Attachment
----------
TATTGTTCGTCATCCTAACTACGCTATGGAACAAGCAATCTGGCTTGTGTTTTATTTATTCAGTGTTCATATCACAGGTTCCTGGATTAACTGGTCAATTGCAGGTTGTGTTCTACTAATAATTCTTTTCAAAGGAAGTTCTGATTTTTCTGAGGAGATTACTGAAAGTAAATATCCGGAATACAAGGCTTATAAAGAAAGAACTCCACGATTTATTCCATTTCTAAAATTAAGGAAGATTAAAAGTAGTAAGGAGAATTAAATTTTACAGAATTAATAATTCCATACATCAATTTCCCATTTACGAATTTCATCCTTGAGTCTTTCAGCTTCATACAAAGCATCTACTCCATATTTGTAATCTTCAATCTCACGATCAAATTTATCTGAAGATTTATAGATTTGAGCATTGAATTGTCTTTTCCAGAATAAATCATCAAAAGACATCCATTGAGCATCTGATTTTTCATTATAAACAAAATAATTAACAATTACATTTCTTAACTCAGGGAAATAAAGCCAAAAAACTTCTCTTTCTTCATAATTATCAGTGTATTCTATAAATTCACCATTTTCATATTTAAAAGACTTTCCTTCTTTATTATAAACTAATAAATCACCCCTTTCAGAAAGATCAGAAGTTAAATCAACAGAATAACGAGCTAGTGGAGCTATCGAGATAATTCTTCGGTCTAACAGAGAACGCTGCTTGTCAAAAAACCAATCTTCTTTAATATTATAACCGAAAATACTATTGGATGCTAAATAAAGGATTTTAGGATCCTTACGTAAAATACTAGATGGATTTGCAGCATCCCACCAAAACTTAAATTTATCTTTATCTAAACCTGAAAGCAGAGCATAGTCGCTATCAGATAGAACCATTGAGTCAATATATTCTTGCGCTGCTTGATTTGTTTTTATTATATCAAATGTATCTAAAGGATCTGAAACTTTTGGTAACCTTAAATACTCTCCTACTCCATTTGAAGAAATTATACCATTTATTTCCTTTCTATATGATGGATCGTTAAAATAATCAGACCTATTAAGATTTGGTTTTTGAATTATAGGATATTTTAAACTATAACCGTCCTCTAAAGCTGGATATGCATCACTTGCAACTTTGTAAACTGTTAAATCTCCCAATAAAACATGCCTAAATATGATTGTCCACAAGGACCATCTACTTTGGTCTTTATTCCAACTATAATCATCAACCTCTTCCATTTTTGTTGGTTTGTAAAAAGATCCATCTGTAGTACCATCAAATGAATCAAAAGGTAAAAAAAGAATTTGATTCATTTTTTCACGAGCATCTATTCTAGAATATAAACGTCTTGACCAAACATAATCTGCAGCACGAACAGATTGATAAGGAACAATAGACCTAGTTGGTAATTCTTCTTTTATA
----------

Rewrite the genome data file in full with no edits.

TATTGTTCGTCATCCTAACTACGCTATGGAACAAGCAATCTGGCTTGTGTTTTATTTATTCAGTGTTCATATCACAGGTTCCTGGATTAACTGGTCAATTGCAGGTTGTGTTCTACTAATAATTCTTTTCAAAGGAAGTTCTGATTTTTCTGAGGAGATTACTGAAAGTAAATATCCGGAATACAAGGCTTATAAAGAAAGAACTCCACGATTTATTCCATTTCTAAAATTAAGGAAGATTAAAAGTAGTAAGGAGAATTAAATTTTACAGAATTAATAATTCCATACATCAATTTCCCATTTACGAATTTCATCCTTGAGTCTTTCAGCTTCATACAAAGCATCTACTCCATATTTGTAATCTTCAATCTCACGATCAAATTTATCTGAAGATTTATAGATTTGAGCATTGAATTGTCTTTTCCAGAATAAATCATCAAAAGACATCCATTGAGCATCTGATTTTTCATTATAAACAAAATAATTAACAATTACATTTCTTAACTCAGGGAAATAAAGCCAAAAAACTTCTCTTTCTTCATAATTATCAGTGTATTCTATAAATTCACCATTTTCATATTTAAAAGACTTTCCTTCTTTATTATAAACTAATAAATCACCCCTTTCAGAAAGATCAGAAGTTAAATCAACAGAATAACGAGCTAGTGGAGCTATCGAGATAATTCTTCGGTCTAACAGAGAACGCTGCTTGTCAAAAAACCAATCTTCTTTAATATTATAACCGAAAATACTATTGGATGCTAAATAAAGGATTTTAGGATCCTTACGTAAAATACTAGATGGATTTGCAGCATCCCACCAAAACTTAAATTTATCTTTATCTAAACCTGAAAGCAGAGCATAGTCGCTATCAGATAGAACCATTGAGTCAATATATTCTTGCGCTGCTTGATTTGTTTTTATTATATCAAATGTATCTAAAGGATCTGAAACTTTTGGTAACCTTAAATACTCTCCTACTCCATTTGAAGAAATTATACCATTTATTTCCTTTCTATATGATGGATCGTTAAAATAATCAGACCTATTAAGATTTGGTTTTTGAATTATAGGATATTTTAAACTATAACCGTCCTCTAAAGCTGGATATGCATCACTTGCAACTTTGTAAACTGTTAAATCTCCCAATAAAACATGCCTAAATATGATTGTCCACAAGGACCATCTACTTTGGTCTTTATTCCAACTATAATCATCAACCTCTTCCATTTTTGTTGGTTTGTAAAAAGATCCATCTGTAGTACCATCAAATGAATCAAAAGGTAAAAAAAGAATTTGATTCATTTTTTCACGAGCATCTATTCTAGAATATAAACGTCTTGACCAAACATAATCTGCAGCACGAACAGATTGATAAGGAACAATAGACCTAGTTGGTAATTCTTCTTTTATA